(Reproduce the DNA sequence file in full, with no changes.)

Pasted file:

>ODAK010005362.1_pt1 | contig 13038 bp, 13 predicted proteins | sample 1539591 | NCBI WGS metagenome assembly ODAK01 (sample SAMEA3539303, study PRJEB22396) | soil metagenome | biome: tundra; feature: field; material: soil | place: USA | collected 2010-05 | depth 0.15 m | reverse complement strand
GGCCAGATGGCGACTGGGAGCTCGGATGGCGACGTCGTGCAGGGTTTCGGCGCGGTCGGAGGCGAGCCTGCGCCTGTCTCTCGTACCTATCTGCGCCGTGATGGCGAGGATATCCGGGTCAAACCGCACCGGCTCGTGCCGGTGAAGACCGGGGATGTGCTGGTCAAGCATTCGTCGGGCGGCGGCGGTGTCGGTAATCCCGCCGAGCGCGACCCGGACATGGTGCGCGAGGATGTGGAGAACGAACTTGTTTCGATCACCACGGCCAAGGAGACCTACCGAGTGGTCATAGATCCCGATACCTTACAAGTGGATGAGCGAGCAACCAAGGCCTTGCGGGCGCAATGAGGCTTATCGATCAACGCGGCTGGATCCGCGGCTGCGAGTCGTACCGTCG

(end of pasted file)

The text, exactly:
>ODAK010005362.1_pt1 | contig 13038 bp, 13 predicted proteins | sample 1539591 | NCBI WGS metagenome assembly ODAK01 (sample SAMEA3539303, study PRJEB22396) | soil metagenome | biome: tundra; feature: field; material: soil | place: USA | collected 2010-05 | depth 0.15 m | reverse complement strand
GGCCAGATGGCGACTGGGAGCTCGGATGGCGACGTCGTGCAGGGTTTCGGCGCGGTCGGAGGCGAGCCTGCGCCTGTCTCTCGTACCTATCTGCGCCGTGATGGCGAGGATATCCGGGTCAAACCGCACCGGCTCGTGCCGGTGAAGACCGGGGATGTGCTGGTCAAGCATTCGTCGGGCGGCGGCGGTGTCGGTAATCCCGCCGAGCGCGACCCGGACATGGTGCGCGAGGATGTGGAGAACGAACTTGTTTCGATCACCACGGCCAAGGAGACCTACCGAGTGGTCATAGATCCCGATACCTTACAAGTGGATGAGCGAGCAACCAAGGCCTTGCGGGCGCAATGAGGCTTATCGATCAACGCGGCTGGATCCGCGGCTGCGAGTCGTACCGTCG